What she possesses can be termed as what Gagne (2004) postulated were "natural abilities" which act as "raw materials" for talent. In other words, the development of natural abilities provides a foundation for expertise and with greater speed and ease of learning, the greater the natural abilities. Ling's learnt very fast to play the piano, especially in spite of the lack of prior formal musical experiences and the fact that both her parents have no musical training. Interestingly, Ling's siblings, especially her twin, were given the same musical training by their parents but did not yield similar results. Given the limited environmental inputs, the question to ask is: "Why was Ling the only one who was singled out by her teachers in spite of the similar opportunities and backgrounds given by her parents to her siblings?" This finding corresponded with Gagne's work and research on the existence of natural abilities.

The support of parents contributing to the success of musical development is well studied and documented (Bloom, 1985; Manturzewska, 1990; Sloboda & Howe, 1991; Subotnik et al., 2003). However, Gagne (2000) argued that whilst environmental catalysts are one of the "most visible of all casual factors" (p. 20), they alone cannot sufficiently guarantee fulfillment of potential. Like these studies, this case study yielded similar strong evidence of the significant role that parents and teachers play throughout a child's musical development. The child may possess natural musical abilities but without the recognition and support of the parents and teachers to make the most of it in the 'talent development process' (Gagne, 2004, p. 125), these abilities may never reach its fullest potential. Alongside parents, teachers play a complementary role in the development of a young musician because they can influence the development through their relationships with their students, the teaching strategies they adopt, and their willingness to transfer 'tacit knowledge' (Subotnik et al., 2003). This include social skills and awareness, sharing of the realities in the music scene, and "capturing their hearts and imaginations" to motivate them in developing "their own colour to create their own style" (Subotnik, 2000, p. 251).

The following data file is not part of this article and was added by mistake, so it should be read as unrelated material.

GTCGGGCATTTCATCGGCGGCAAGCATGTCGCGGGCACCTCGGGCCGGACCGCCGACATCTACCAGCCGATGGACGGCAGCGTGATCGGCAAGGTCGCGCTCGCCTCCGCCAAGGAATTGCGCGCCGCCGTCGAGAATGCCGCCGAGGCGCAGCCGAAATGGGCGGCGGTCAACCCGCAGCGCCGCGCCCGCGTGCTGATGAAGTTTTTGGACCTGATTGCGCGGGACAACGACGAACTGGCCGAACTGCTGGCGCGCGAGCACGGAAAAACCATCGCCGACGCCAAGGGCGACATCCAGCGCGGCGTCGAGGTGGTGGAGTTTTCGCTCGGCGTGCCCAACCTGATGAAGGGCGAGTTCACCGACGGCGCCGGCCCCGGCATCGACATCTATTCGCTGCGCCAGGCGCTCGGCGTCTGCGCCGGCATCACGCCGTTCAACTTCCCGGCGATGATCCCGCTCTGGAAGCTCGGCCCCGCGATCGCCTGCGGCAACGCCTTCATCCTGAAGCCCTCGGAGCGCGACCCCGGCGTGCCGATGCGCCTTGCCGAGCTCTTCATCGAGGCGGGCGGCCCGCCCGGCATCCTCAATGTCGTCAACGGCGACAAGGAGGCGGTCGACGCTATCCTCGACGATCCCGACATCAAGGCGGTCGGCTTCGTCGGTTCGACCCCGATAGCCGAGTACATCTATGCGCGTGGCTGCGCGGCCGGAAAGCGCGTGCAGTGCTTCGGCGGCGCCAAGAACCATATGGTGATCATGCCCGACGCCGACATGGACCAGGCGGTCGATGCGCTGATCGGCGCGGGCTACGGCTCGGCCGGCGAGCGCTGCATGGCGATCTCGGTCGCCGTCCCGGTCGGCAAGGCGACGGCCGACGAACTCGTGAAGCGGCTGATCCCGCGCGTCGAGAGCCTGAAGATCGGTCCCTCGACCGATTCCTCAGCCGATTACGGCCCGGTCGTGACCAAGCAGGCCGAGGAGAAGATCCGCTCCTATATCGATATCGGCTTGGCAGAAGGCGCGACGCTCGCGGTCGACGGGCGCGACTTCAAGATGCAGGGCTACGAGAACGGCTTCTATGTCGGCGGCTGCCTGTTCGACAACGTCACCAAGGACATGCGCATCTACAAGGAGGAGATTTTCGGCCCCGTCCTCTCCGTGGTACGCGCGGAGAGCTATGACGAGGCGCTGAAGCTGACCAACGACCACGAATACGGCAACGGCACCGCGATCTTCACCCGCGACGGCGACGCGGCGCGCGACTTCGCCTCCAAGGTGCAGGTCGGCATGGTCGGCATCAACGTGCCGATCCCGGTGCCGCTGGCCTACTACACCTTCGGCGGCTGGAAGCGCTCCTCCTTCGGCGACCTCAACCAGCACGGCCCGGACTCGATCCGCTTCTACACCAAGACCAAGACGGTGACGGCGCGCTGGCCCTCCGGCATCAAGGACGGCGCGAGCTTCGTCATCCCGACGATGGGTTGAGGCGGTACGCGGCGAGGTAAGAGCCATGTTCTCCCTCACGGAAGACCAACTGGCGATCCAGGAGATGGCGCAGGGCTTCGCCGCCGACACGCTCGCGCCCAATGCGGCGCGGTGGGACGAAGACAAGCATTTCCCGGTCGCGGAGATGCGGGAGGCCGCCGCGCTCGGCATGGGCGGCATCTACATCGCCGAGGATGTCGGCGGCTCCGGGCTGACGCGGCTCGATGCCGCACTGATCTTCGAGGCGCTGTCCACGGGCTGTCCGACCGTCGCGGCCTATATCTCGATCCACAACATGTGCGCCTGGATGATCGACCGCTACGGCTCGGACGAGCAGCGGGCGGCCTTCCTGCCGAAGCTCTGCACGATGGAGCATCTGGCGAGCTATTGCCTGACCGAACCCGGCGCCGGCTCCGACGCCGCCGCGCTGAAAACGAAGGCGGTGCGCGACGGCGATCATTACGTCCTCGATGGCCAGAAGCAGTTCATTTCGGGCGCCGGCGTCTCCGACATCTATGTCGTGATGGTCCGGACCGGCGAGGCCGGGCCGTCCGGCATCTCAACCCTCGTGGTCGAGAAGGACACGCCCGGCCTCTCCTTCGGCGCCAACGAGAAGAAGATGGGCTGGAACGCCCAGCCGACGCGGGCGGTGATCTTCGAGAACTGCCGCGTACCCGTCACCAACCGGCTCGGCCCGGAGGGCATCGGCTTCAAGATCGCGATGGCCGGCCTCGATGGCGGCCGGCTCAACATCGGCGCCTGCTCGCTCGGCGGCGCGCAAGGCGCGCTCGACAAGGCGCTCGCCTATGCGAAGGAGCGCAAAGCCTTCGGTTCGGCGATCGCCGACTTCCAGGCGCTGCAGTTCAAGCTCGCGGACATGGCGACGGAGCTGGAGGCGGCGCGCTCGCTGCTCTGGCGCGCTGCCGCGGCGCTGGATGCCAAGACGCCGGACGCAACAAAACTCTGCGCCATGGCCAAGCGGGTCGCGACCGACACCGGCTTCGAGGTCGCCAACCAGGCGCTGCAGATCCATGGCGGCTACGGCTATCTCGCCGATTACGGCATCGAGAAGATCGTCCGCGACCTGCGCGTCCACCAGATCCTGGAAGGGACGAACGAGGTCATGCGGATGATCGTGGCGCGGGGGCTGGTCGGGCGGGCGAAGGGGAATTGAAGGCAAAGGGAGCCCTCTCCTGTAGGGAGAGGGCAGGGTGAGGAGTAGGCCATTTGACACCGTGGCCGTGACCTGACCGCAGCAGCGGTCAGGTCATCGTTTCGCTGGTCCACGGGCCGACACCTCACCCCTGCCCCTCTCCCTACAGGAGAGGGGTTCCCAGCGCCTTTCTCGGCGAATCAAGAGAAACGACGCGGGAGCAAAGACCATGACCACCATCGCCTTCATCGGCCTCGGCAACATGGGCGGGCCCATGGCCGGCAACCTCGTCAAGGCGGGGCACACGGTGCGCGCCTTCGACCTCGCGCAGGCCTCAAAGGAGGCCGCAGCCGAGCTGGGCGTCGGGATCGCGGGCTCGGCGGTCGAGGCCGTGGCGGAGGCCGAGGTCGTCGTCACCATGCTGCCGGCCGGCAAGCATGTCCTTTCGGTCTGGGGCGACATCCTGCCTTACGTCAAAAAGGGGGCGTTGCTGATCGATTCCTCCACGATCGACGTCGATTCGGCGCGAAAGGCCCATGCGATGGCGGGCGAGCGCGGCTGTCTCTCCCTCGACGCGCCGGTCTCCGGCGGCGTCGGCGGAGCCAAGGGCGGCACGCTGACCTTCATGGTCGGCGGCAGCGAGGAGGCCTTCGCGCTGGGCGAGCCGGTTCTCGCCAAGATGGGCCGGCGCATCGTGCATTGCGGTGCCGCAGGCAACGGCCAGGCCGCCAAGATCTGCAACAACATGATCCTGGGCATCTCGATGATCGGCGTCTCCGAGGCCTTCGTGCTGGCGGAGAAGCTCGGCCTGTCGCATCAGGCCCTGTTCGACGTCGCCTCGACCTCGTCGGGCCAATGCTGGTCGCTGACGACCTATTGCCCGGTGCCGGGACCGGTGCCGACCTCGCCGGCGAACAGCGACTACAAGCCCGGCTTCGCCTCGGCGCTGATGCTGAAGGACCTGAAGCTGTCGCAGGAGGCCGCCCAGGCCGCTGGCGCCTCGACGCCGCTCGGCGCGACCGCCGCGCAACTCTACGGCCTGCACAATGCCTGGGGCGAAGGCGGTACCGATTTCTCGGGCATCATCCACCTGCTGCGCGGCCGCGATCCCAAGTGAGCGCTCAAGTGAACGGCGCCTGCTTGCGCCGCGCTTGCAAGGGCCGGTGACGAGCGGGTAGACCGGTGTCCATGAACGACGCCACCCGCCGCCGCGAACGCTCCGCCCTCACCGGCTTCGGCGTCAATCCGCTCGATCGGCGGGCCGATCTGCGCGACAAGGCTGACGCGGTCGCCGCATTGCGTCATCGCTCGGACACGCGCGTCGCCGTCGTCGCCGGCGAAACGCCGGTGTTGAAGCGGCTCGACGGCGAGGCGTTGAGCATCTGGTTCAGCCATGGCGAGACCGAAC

Another key finding of the study that has neither been discussed nor included in studies in other context and in Gagne's work is how this case study in the Singapore context, revealed evidence of cultural values and attitudes having a profound impact on the way the parents perceive and practice talent development. Chinese cultures' theories and practices of human development have their roots in the Confucian tradition in their belief that, "every child has gifted potential" (Freeman, 2002, p. 9). The profound influence of the learning theory proliferating in rich and abundant Chinese stories and idioms give account of a people who achieve success through sheer hard work, effort, and will power. The Confucian notion of yin cai shi jiao "[TEXT NOT REPRODUCIBLE IN ASCII]" (every child has his or her level of ability) highlights the need to support and educate all children and maximize their level of giftedness (Chan, 2002; Yang, 2007; Zha, 1988). Hence, in this cultural context where education and achievements are valued and respected, the driving force behind the child's musical achievements are seen to be partly attributed to the parents' high expectations "to be the best", shared career aspirations, and a certain degree of pushing to succeed. Based on the findings, programme administrators and teachers should be aware of the diversity that exists within and between cultural groups in their country and this may in turn affect the way a musically gifted child is "nurtured and socialized" (Sternberg, 2007, p. 168). In the teaching and learning environment, this means understanding the child's musical performance, in part, as a function of culture and environment which he or she was raised and thus design identification tools, developmental and assessment strategies that will enable each child to maximize his or her strengths.